Doctors and nurses are operating in some of the most extreme conditions they've ever faced, and hospitals are facing severe financial stress. The rescue package passed by Congress in March was a critical step forward, and just last week the president signed a necessary supplemental coronavirus relief package from Congress for a total $175 billion in hospital funding.
The near disappearance of routine care and elective surgeries as well as sharply higher supply and labor costs to prepare for a potential influx of critically ill COVID-19 patients have delivered a major blow to hospitals and other care providers. That's why health insurance providers supported massive federal financial support for hospitals, and many are working locally to speed reimbursement and deliver other assistance to providers.
As long as hospitals and care providers continue to experience significant losses due to this pandemic, they deserve more help. Doctors and nurses are continuing their lifesaving work despite the tremendous risks to themselves and their families, and they all deserve our gratitude and support.
Policymakers must find ways to stabilize hospitals, but without raising costs for patients or harming others. Unfortunately, some policymakers are considering short-sighted government mandates that would create a whole new healthcare cost crisis. They would require health insurance providers to make forward-looking or "advanced" payments for services that have not actually been provided. This is essentially robbing Peter to pay Paul, and we shouldn't destabilize our health insurance market during a historic crisis.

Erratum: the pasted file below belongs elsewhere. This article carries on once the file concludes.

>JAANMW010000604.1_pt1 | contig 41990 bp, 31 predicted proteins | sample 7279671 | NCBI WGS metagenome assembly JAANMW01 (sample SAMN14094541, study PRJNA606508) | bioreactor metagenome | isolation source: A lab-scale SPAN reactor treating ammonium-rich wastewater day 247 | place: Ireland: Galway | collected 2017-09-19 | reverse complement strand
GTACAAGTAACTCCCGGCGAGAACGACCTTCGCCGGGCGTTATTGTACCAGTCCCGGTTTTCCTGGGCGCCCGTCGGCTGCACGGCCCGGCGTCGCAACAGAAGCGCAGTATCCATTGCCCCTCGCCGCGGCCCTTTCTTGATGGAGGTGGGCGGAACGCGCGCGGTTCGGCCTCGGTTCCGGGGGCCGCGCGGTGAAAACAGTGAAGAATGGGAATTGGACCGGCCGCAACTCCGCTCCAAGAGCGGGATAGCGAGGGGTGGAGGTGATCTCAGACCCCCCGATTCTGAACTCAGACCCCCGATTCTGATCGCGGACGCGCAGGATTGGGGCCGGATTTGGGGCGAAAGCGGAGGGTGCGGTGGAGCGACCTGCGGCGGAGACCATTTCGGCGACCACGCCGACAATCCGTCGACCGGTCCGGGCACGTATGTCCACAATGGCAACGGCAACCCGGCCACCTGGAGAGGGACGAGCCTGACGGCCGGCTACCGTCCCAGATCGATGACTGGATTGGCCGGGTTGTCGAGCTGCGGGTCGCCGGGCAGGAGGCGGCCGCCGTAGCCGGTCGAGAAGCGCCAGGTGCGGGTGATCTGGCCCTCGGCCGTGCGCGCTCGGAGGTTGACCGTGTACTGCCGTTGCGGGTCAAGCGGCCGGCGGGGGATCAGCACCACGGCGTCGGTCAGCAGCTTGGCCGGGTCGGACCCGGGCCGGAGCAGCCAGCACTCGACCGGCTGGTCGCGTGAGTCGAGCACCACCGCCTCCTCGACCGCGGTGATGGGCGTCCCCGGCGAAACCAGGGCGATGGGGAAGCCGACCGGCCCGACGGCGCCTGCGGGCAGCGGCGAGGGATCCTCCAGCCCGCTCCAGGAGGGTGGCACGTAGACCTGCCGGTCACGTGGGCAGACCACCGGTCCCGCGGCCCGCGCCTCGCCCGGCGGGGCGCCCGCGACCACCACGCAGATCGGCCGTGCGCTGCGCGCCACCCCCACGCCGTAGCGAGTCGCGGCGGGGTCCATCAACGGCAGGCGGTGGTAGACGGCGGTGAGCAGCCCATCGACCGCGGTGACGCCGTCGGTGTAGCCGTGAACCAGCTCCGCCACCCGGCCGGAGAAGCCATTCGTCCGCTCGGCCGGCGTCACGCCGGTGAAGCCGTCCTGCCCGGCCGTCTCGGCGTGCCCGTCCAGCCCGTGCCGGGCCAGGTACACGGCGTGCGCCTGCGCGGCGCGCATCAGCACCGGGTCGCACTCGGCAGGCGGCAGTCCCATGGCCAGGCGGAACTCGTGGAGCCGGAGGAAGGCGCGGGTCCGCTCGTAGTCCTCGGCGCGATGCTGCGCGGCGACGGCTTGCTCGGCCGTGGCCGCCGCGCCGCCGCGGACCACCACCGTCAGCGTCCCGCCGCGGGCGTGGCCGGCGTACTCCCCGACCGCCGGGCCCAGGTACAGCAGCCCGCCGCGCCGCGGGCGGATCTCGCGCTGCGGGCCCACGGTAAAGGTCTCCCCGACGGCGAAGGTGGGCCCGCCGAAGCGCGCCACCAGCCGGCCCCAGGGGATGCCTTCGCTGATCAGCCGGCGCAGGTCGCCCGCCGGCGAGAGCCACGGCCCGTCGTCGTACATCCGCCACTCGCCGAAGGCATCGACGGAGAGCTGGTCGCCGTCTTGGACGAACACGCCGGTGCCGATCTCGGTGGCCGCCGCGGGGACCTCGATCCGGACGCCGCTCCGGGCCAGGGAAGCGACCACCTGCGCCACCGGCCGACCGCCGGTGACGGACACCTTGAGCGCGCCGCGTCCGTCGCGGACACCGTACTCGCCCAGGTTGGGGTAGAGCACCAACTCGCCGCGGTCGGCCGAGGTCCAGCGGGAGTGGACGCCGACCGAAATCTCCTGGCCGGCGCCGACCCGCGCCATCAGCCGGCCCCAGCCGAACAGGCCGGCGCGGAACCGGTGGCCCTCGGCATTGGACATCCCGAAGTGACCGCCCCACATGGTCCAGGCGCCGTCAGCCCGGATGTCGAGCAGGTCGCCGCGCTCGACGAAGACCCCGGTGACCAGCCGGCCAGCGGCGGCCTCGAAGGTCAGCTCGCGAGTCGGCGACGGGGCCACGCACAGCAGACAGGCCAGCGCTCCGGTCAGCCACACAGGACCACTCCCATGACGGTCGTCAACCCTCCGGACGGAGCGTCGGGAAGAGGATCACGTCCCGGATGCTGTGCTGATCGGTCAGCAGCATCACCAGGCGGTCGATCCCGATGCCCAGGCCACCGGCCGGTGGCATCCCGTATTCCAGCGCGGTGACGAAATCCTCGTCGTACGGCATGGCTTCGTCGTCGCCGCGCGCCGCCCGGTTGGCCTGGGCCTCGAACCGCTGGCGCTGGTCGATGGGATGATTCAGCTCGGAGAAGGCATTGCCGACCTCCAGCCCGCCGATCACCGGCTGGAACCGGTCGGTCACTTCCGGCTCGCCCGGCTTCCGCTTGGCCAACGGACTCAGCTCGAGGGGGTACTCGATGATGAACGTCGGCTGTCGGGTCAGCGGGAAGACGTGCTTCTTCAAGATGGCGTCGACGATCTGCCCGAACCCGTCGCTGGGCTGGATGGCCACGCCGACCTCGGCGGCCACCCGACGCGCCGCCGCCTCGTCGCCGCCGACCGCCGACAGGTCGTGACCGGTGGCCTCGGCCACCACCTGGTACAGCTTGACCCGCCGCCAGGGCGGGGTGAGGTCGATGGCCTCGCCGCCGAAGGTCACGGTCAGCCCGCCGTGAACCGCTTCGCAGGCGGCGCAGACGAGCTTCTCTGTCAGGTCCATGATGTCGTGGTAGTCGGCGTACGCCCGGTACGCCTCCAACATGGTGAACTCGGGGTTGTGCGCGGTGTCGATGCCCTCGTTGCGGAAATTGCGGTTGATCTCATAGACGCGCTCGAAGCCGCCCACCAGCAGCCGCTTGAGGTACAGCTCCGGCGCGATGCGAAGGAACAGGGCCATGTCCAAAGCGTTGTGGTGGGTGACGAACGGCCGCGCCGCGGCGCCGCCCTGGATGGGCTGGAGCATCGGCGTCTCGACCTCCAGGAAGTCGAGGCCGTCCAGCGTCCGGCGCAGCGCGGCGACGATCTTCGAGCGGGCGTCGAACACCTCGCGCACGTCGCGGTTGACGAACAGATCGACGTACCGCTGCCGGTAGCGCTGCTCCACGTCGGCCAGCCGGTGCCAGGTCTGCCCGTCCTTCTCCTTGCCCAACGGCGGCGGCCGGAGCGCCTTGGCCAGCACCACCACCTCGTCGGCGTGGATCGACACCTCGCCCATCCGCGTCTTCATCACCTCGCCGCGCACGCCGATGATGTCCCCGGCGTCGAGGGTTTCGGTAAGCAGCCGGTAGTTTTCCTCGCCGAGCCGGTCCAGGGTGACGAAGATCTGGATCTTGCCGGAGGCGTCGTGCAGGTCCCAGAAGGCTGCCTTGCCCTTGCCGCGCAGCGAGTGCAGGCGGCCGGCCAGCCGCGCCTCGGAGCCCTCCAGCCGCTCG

Advanced payments are not new. Many health insurance providers have value-based payment arrangements (e.g., capitated population-based payments) in place with hospitals, health systems and physician practices. These partnerships provide predictable upfront cash flow to providers to improve accountability for the total cost of care and quality. When we get past COVID-19, encouraging more of these arrangements over fee-for-service payments would be beneficial.
Local health insurance providers are also partnering with individual hospitals on other advance payment arrangements in response to COVID-19. But they are not a panacea for a systemic crisis like this. Not every hospital needs advanced payments, and not every health insurance provider can make them. A blanket mandate for advance payments would cause more problems than it would solve—because eventually the added costs will hit American families.
Like hospitals, many health insurance providers are feeling the significant financial strain of this pandemic. It is estimated that health insurers will spend as much as a half-trillion dollars helping to fight this disease as they waive patient costs for COVID-19 testing, cover out-of-pocket costs for treatment, extend premium grace periods to employers and individuals, extend supplies of medications and expand telehealth services.
Recent studies have shown testing, treatment and care for COVID-19 alone could cost health insurers more than $556 billion over two years—more than the total capital and surplus held by the entire health insurance industry in 2018.
Mandatory advanced payments would further strain the health insurance industry and draw down from needed reserves. Some smaller or regional insurance carriers may not even have the ability to take part in such financial arrangements. The health insurers that have not provided this service in the past may find it impossible due to financial status, legal obstacles or the status of their operational systems.
Now more than ever, we must ensure that people are able to access the care they need by ensuring that their current coverage remains strong and stable. Risking the solvency of health insurance providers is too dangerous a course to take.
As we continue dealing with this crisis, we will all continue to rely on hospitals and the healthcare heroes who are answering the call of duty. We also need to make sure that health insurance providers can continue fulfilling their obligations to the patients they cover. Together, we can overcome this crisis—the American people are counting on us. Our healthcare system is up to the challenge.